Photo credit: National Archives of Canada

Man the Provider

The population increases throughout the world at the time of Expo's opening is estimated to be more than two persons per second.

The population of Man in his World will increase by some 34,600,000 during Expo 67's run of six months. This is almost 15,000,000 more than Canada's present total population.

The pavilion, Man the Provider, relates Expo's overall theme to the role of agriculture, to what Man has done and is doing towards providing the food which a rapidly expanding world population needs to establish adequate living standards for all mankind.

The measure of Man's achievement will be reflected in plenty - or in widespread starvation and misery.

This important Theme Pavilion is on Ile Notre-Dame with transport connection by Minirail. It emphasizes the tremendous challenge to Man to bring about balance between increasing population and food requirements by increasing agricultural production.

In the beginning, Man the Provider spent most of his time hunting and gathering food. Then, gradually through the centuries, he learned how to domesticate plants and animals. Thus civilization itself was born, for Man was placed in the position where he could produce not only for his own requirements, but provide sufficient surplus to exchange for other articles and services produced by his neighbors.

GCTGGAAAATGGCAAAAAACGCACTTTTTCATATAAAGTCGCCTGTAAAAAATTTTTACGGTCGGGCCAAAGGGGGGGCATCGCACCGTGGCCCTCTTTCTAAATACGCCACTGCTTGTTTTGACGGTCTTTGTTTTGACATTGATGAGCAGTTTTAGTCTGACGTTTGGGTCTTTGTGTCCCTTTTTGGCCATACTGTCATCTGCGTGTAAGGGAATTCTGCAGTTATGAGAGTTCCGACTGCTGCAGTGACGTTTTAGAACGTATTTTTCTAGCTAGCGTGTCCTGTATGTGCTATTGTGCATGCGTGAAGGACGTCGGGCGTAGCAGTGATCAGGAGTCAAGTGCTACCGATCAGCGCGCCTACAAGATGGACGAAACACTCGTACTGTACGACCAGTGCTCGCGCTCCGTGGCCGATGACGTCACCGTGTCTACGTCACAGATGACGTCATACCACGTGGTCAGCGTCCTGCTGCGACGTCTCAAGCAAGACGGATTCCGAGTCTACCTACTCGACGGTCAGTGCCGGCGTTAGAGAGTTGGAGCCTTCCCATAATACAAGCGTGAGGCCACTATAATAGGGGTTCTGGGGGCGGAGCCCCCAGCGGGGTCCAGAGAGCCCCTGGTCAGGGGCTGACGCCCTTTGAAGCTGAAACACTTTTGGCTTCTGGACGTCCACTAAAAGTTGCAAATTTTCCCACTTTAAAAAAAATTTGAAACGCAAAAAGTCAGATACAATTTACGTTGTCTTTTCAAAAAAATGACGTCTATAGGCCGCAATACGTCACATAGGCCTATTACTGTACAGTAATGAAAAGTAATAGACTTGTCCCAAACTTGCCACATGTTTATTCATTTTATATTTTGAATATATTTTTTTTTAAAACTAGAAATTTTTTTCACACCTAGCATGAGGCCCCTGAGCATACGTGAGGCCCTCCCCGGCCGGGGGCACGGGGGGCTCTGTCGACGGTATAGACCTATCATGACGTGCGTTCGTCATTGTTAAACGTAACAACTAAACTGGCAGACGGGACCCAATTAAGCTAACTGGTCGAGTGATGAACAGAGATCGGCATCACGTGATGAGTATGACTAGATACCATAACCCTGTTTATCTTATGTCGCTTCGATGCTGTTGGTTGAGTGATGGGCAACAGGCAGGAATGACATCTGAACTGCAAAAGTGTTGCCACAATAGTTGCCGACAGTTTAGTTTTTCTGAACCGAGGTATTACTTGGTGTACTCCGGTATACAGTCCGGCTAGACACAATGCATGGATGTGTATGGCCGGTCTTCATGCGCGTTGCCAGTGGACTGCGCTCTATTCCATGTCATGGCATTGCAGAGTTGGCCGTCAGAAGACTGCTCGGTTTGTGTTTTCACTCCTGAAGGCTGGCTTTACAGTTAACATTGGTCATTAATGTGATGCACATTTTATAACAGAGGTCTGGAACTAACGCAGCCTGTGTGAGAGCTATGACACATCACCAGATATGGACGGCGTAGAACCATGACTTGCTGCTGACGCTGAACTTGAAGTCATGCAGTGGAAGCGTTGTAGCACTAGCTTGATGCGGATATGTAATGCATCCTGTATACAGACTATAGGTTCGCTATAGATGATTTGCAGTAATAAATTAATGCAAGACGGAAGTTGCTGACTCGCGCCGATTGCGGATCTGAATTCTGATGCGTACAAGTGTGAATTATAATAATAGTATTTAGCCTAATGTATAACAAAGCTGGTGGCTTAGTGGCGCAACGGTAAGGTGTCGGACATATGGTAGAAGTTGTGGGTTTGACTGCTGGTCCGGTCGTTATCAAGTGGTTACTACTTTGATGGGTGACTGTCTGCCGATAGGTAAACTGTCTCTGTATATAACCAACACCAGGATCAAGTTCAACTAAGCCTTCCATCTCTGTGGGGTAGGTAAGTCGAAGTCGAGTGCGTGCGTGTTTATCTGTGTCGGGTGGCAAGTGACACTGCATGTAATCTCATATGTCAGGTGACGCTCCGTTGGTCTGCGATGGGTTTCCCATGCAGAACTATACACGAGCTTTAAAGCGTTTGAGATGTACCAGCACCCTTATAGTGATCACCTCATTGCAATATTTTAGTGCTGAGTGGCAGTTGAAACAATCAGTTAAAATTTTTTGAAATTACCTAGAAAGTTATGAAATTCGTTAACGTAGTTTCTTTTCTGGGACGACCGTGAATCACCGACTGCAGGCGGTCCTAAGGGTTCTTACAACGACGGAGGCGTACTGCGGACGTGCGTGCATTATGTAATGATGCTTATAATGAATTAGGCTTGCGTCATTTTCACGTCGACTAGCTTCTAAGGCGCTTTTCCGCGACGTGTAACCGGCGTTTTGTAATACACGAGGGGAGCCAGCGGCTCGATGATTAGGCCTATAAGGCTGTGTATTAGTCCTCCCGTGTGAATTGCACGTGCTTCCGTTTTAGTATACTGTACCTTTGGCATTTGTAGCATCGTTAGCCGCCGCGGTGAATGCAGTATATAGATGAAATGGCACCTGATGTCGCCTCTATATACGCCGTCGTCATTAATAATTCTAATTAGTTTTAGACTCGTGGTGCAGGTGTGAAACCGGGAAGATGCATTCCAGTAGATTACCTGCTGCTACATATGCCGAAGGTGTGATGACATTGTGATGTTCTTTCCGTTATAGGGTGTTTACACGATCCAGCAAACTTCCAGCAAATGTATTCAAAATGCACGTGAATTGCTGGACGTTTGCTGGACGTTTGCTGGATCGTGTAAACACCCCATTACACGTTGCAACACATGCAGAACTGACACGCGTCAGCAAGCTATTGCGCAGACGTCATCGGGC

Thence came trade, and specialization, and industry. Thus agriculture itself became an industry, since products of the soil had to be harvested, transported, processed, packaged, and merchandised.

The story of Man the Provider is brought up-to-date for Expo 67 as scientists, engineers, and economists join the farmer in a project of immense potential. The scope of the challenge can be seen from the fact that today at least 300,000,000 people - and possibly as many as 500,000,000 - do not get sufficient food or receive an unbalanced diet. The ultimate challenge is to abolish hunger and malnutrition.

Soil fertility, the basic life cycle, insect control, selective breeding, mechanization and automation, are some of the aspects of the story - with a look towards the agriculture of the future when one man in a control tower could feasibly exercise direct control over a variety of machines functioning over a considerable area.

On entering the eight-acre site of the pavilion, the visitor sees nine buildings circling an area of land called Sun-Acre.

The walls of the buildings are huge mounds of earth covered  with grass, 30 feet high at the rear of the buildings and sloping inwards towards the centre of the Sun-Acre.

Exhibits on the Sun-Acre symbolize Man's striving for increasing productivity on the farm by measuring yields on a standard area.

Live animals are used to show a complete dairy in operation and progress in animal breeding. The poultry section features a completely automatic egg-laying plant and a production line of broiler chickens.

Click here to see a map of the Man the Provider floor plan.